Copyright Fact and Fiction

Hundreds of Bibles by kahunapulej
Hundreds of Bibles, a photo by kahunapulej on Flickr.

In the process of securing permission to publish translations of the Holy Bible and portions thereof, I have had to study some copyright law in detail. I’m not a lawyer, but I can read English and understand some complex issues. I recommend that you check my assertions against the actual law and/or get competent counsel from a real legal expert who specializes in intellectual property law before acting on what I say. If you find an error in this article, I invite your correction.

Fiction: Copyright can be renewed indefinitely.
Fact: All copyrights expire and the protected work enters the public domain at that point. Exactly when that happens depends on when and where it was published, when it was created, and if the copyright is owned by a corporation or individual(s). Anything published in the USA before 1923 is in the public domain, now. Current copyright law provides a longer period of validity than earlier laws, but it is still finite and copyrights still don’t last forever. Anything published in the USA today for the first time will enter the public domain 70 years after the last surviving author dies, or for work for hire by a corporation, 95 years from this year. For details, please see http://www.copyright.gov/title17/92chap3.html and http://copyright.cornell.edu/resources/publicdomain.cfm. Some people claim that the Crown Patent on the printing of the King James Version of Holy Bible is a non-expiring copyright, but it isn’t a true copyright and has no effect in most of the world. It is also doubtful that it has any effect on digital editions of the KJV Bible. If you live in Great Britain and have doubts, see if you can find someone who knows for sure.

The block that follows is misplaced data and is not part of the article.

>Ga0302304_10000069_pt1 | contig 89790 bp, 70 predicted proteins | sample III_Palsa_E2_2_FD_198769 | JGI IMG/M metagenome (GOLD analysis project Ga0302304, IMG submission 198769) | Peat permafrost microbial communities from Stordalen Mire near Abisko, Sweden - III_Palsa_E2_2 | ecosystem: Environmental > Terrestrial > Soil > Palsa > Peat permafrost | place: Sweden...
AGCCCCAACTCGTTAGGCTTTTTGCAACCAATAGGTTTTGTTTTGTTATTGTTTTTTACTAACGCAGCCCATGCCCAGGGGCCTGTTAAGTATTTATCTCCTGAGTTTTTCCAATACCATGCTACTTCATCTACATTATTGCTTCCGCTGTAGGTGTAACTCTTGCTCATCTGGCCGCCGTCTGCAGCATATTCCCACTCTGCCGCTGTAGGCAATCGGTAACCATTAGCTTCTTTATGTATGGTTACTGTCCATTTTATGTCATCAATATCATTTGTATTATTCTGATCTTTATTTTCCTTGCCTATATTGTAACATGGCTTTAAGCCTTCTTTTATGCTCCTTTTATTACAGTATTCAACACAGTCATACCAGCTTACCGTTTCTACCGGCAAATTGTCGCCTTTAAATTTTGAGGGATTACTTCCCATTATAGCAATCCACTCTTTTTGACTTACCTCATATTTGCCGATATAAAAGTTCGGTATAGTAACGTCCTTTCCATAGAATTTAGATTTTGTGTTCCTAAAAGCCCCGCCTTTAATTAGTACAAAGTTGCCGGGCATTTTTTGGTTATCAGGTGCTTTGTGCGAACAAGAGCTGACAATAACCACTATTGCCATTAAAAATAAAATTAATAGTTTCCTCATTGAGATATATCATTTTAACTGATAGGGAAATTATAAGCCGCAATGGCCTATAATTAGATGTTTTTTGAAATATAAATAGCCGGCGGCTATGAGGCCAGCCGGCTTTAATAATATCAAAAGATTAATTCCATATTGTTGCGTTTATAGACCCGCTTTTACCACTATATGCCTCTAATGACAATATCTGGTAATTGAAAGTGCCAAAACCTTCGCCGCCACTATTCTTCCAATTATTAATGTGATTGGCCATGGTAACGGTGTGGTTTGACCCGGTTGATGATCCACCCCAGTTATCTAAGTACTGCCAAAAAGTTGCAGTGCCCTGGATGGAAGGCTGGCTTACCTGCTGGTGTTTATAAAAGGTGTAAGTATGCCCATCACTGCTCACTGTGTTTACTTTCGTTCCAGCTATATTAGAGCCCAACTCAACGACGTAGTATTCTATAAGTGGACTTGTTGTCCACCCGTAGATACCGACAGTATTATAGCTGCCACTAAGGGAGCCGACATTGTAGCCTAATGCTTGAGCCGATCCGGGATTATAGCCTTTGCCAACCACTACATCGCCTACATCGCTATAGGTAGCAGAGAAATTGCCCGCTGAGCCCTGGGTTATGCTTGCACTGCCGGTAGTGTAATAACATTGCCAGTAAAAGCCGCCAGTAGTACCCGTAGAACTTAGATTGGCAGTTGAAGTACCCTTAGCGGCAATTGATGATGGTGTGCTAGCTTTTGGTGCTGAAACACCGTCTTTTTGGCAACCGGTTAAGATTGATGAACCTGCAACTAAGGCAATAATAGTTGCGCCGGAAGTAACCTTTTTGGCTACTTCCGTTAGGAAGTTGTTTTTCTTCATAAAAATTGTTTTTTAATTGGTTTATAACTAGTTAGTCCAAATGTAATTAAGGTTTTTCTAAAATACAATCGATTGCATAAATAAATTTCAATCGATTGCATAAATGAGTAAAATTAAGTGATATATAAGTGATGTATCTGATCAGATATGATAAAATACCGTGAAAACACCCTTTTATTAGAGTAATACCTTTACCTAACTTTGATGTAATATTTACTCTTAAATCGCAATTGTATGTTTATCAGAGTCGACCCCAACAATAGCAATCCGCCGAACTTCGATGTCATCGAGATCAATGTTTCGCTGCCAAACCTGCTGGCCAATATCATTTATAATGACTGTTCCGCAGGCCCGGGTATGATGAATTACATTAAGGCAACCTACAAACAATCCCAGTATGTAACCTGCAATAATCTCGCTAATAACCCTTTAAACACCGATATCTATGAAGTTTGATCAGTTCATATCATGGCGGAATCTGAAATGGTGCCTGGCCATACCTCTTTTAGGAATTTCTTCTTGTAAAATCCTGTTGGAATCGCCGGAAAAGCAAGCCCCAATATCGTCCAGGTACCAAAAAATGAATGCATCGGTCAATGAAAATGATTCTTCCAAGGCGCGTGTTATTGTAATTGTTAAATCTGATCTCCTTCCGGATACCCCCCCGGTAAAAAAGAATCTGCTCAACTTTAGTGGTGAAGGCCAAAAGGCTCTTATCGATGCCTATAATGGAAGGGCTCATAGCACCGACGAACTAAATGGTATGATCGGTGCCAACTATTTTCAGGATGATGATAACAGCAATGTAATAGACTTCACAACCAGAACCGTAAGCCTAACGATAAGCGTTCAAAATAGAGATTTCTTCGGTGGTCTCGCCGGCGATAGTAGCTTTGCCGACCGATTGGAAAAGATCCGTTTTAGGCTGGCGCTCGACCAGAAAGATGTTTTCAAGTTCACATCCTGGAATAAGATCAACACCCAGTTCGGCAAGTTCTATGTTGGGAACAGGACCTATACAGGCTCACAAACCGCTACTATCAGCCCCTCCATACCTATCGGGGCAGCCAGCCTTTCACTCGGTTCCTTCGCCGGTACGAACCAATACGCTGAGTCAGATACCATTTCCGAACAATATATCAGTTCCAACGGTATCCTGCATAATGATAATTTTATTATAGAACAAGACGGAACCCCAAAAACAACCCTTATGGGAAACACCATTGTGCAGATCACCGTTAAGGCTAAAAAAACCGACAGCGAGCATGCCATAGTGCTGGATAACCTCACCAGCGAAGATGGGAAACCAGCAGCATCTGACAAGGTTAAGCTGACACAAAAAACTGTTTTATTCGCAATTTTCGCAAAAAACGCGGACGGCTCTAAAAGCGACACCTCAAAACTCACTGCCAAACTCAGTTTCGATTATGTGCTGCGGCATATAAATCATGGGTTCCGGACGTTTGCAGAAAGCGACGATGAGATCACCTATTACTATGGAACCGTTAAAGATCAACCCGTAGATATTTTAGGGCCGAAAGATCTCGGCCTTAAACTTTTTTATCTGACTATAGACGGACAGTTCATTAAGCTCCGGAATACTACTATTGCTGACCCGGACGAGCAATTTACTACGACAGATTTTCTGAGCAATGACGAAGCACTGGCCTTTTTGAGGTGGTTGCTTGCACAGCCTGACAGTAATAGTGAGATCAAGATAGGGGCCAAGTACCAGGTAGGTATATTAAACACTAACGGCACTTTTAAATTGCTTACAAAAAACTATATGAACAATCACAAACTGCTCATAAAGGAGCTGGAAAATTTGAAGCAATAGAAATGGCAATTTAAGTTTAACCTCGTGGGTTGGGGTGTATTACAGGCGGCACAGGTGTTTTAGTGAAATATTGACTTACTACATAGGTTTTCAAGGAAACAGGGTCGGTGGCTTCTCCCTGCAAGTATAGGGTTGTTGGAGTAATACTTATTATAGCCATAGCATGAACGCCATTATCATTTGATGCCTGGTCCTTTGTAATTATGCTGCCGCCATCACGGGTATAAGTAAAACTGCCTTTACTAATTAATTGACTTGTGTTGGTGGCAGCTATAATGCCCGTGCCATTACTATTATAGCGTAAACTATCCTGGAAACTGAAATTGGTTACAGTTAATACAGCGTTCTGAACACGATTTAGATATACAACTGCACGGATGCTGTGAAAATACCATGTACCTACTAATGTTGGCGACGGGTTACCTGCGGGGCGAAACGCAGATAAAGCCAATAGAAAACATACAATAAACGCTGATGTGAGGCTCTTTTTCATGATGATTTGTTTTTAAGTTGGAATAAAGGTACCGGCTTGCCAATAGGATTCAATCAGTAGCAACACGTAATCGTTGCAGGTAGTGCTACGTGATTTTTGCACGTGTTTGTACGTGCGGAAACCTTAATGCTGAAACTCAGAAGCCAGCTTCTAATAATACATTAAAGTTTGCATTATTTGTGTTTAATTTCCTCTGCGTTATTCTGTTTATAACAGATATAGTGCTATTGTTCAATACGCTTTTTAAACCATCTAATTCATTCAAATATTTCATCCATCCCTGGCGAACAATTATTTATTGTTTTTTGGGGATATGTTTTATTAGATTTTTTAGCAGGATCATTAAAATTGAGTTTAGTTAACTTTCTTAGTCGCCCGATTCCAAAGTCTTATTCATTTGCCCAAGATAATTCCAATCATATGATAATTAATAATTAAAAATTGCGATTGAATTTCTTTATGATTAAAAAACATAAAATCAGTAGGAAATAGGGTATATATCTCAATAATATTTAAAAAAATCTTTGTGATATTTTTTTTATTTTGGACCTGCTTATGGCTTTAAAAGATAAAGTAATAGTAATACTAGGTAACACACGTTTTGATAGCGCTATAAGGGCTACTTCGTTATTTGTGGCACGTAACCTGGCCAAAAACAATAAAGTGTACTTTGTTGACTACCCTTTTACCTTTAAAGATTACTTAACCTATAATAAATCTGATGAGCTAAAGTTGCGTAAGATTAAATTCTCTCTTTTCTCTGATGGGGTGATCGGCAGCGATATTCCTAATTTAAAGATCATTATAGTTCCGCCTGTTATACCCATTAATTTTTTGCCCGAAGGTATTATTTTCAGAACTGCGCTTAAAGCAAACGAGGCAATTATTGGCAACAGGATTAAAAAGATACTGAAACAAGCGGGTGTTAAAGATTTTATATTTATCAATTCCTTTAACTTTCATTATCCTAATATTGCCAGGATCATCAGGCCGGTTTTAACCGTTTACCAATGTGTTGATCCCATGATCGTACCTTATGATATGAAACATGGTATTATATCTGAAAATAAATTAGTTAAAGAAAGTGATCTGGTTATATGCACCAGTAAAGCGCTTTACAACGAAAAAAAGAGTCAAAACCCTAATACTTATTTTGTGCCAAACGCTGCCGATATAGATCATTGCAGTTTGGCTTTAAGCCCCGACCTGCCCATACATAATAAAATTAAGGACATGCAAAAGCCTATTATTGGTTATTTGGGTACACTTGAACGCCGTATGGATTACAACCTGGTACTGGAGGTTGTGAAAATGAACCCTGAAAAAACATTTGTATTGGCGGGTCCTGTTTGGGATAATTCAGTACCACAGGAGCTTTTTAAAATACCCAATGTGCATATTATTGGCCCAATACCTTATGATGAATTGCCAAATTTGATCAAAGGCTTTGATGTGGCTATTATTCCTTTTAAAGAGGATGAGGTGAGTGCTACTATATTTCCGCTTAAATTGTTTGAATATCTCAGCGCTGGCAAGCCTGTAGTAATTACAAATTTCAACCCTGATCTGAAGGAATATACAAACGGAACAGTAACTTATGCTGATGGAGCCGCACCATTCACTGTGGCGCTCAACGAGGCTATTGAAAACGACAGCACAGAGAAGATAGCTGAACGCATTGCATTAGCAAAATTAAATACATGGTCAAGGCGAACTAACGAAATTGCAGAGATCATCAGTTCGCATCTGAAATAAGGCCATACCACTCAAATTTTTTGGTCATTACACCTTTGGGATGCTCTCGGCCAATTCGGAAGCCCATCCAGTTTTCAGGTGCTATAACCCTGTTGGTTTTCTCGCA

Fiction: Converting a work to another format merits a new copyright claim.
Fact: Copyright only protects substantial creative works. Typing the contents of a book into a text file is work and it is tedious, but it is in no way creative. This is true even if some sort of standard markup is applied to indicate the structure of the printed book. An example of the law working this way is a decision that merely arranging names and telephone numbers in alphabetical order does not merit copyright protection, thus invalidating copyright claims on the main part of telephone books. So, if you convert the Latin Vulgate to USFM, using hours of your time laboriously inserting markers, don’t expect to win a lawsuit against anyone who copies that work without your permission.

Fiction: Copyright can be extended by revising a work.
Fact: If the revision amounts to a substantial creative work, such as a language update, adding new material, and such, a new copyright can be claimed on the new revision, but the original, unrevised work will still expire at the same time as it would have before the revision was made.

Fiction: A publisher must be listed as the copyright holder.